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decided: September 10, 1982.


Appeal from the Order of the Unemployment Compensation Board of Review in case of In Re: Claim of John F. Connelly, Jr., No. B-193366.


Richard L. Raymond, Schroeder, Jenkins & Raymond, for petitioner.

Joel G. Cavicchia, Associate Counsel, with him Richard L. Cole, Jr., Chief Counsel, for respondent.

Judges Blatt, Williams, Jr. and Doyle, sitting as a panel of three. Opinion by Judge Blatt.

Author: Blatt

[ 68 Pa. Commw. Page 636]

John F. Connelly, Jr. (claimant) asserts that he should not have been denied benefits by the Unemployment Compensation Board of Review (Board) which found that his unemployment was due to his own willful misconduct.*fn1

The claimant was last employed by the Atlantic Richfield Company (employer) as a control room operator and was required to monitor and control

[ 68 Pa. Commw. Page 637]

    the temperature, flow, and pressure of furnace oil and gasoline. Any neglect or error in the performance of such duties could have caused explosions or fires and could also have endangered the safety of other employees. On the claimant's last day of work, when he allegedly misused a company radio, he was given a direct order by his immediate supervisor to report to the employer's dispensary to see the doctor. He refused to report as instructed. About one hour later his unit manager gave the same directive, which he similarly refused. When the labor relations representative of the employer became aware that the claimant still had not reported to the dispensary, he repeated the order to the claimant and once more the claimant refused. He was then suspended and later discharged.

It is well-settled that an employer bears the burden*fn2 of establishing willful misconduct and that, where such misconduct involves insubordination or the refusal to obey an employer's directive, the employee bears the burden of proving good cause*fn3 for his refusal. "Good cause" has been described as requiring a "balanc[ing of] the reasonableness of the supervisor's directive against the reasonableness of [the claimant's] refusal." Patterson v. Unemployment Compensation Board of Review, 60 Pa. Commonwealth Ct. 53, 57, 430 A.2d 1011, 1014 (1981).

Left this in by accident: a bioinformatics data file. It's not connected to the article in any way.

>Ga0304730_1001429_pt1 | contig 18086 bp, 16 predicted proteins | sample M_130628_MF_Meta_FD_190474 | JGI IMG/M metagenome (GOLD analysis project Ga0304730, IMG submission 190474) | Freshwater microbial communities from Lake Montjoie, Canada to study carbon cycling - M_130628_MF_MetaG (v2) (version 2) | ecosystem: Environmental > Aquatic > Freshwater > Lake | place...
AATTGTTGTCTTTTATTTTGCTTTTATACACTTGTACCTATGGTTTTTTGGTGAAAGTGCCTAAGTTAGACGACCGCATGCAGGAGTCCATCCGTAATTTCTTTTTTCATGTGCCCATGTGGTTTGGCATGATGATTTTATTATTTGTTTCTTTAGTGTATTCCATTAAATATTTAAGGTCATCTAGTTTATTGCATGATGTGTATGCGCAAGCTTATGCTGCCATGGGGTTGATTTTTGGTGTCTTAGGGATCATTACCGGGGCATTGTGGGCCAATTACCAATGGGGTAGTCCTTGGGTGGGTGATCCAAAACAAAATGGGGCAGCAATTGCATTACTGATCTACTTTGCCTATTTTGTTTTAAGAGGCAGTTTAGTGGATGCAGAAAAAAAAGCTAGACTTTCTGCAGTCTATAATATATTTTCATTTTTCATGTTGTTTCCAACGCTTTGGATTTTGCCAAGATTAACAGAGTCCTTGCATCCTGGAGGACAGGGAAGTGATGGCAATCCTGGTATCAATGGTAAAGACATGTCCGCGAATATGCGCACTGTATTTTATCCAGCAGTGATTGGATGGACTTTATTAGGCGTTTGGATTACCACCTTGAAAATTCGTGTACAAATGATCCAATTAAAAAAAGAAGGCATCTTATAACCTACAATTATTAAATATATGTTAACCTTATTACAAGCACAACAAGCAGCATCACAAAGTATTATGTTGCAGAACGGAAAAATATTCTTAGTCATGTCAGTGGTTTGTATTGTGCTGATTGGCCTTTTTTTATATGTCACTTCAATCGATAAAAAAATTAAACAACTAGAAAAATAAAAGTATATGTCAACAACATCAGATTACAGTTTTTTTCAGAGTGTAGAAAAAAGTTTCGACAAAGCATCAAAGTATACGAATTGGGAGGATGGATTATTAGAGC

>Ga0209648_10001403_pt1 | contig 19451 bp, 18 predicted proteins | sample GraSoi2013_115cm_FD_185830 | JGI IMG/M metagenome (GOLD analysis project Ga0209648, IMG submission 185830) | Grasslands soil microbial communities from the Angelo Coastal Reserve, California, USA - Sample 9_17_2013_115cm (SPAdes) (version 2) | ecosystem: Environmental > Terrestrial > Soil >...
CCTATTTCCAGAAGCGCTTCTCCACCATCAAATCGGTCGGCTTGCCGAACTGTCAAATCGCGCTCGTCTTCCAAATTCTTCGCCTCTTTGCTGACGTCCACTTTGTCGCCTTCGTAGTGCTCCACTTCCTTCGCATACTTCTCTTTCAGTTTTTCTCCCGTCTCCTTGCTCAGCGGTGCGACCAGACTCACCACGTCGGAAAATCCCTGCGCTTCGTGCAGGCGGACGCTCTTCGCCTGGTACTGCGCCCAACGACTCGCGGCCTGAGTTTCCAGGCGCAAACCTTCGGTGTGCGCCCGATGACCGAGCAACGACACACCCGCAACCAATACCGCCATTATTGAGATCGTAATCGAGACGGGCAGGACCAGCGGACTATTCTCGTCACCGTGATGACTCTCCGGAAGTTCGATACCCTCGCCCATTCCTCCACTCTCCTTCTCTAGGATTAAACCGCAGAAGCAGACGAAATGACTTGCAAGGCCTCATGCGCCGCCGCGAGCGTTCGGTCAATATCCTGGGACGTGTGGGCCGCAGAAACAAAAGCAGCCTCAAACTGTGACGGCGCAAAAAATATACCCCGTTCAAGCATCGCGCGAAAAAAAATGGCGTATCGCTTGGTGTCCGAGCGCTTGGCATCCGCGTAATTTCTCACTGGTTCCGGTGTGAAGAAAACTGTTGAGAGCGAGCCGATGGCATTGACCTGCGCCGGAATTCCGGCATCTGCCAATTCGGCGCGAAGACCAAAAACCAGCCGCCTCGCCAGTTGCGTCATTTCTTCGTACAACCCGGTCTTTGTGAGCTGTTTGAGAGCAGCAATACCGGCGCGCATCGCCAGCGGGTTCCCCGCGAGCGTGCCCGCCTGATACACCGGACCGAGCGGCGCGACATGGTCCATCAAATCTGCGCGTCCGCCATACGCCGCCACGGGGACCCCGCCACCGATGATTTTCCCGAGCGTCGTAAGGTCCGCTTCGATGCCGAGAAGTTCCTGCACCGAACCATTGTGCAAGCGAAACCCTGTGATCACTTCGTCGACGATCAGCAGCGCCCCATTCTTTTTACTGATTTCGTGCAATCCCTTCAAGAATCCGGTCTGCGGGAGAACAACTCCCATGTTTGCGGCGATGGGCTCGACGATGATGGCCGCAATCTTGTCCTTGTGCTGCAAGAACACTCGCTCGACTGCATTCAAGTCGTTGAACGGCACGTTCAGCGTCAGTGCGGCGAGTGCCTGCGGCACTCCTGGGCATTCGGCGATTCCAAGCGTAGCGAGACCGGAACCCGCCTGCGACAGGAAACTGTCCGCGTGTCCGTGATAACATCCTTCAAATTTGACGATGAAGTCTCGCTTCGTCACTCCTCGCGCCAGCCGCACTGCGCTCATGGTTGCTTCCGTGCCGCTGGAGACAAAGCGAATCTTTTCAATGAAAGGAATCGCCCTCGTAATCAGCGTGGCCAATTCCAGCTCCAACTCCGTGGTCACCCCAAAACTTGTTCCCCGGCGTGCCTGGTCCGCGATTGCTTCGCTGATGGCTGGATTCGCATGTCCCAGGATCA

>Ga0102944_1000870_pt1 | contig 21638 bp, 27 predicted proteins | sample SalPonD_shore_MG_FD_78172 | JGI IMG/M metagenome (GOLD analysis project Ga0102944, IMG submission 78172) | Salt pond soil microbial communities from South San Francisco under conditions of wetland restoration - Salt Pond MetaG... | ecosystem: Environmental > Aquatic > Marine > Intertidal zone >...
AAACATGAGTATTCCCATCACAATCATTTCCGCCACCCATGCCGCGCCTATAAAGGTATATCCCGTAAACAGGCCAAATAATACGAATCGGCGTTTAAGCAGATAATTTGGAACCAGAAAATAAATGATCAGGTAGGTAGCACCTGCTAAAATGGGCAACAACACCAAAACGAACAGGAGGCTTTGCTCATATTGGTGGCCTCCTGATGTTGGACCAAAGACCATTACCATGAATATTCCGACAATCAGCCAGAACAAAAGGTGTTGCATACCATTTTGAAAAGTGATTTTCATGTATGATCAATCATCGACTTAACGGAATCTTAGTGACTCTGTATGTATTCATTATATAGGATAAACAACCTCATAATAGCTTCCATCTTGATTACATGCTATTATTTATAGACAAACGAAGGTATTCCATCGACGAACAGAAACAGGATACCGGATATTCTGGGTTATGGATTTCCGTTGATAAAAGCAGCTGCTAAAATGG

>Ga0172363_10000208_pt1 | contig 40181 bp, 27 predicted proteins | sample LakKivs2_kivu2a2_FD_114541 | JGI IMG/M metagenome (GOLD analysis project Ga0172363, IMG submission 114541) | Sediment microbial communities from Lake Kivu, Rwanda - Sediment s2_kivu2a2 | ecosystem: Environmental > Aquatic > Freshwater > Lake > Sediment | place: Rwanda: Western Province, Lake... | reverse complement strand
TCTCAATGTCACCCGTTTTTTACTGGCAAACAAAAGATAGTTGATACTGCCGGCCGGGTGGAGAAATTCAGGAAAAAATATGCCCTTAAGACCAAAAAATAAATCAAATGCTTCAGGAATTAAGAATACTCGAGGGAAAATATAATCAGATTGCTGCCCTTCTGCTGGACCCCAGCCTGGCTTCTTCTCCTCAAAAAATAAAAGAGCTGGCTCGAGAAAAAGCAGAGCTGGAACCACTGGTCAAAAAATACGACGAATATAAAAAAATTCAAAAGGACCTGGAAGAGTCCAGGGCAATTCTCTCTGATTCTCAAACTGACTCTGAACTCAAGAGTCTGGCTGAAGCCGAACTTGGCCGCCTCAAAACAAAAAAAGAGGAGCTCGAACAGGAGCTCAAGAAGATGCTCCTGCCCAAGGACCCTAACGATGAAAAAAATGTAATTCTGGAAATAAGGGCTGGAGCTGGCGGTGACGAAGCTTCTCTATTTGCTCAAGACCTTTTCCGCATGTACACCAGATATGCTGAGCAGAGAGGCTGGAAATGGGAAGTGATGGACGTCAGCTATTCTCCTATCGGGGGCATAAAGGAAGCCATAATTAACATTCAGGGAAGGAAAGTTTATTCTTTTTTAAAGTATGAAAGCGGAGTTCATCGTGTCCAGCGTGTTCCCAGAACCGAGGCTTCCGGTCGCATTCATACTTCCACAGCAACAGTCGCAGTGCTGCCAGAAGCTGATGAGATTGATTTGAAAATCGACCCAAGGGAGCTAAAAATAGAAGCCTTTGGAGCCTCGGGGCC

The claimant argues that his actions here did not constitute willful misconduct and that the findings

[ 68 Pa. Commw. Page 638]

    of the Board are not supported by substantial evidence because the employer's sole witness admittedly had no personal knowledge of the alleged willful misconduct.

We have previously recognized that where hearsay evidence has been admitted without objection, it will be given its natural probative effect and may support the Board's findings only if it is corroborated by any competent evidence in the record. Maxwell v. Unemployment Compensation Board of Review, 54 Pa. Commonwealth Ct. 604, 423 A.2d 430 (1980). Here, the record discloses that the claimant personally admitted at the referee's hearing that he had refused three times to comply with his employer's order, and, inasmuch as such admission constitutes competent corroborative evidence, his hearsay challenge must fail.

In view of the inherently dangerous endeavor involved here and of the fact that any error or neglect by the claimant in his performance could cause injury to himself, his fellow employees and to the employer's property, we agree with the Board that it was reasonable for this employer to direct the claimant to the dispensary so that an investigation could be made as to any actions which might raise a modicum of suspicion about his capabilities -- physical, mental, or otherwise -- and that it was unreasonable*fn4 for him to refuse to comply with the order three times.

Inasmuch, therefore, as a refusal of a reasonable directive constitutes willful misconduct, Gane, we will affirm the order of the Board.

[ 68 Pa. Commw. Page 639]


And Now, this 10th day of September, 1982, the order of the Unemployment Compensation Board of Review in the above-captioned matter is hereby affirmed.



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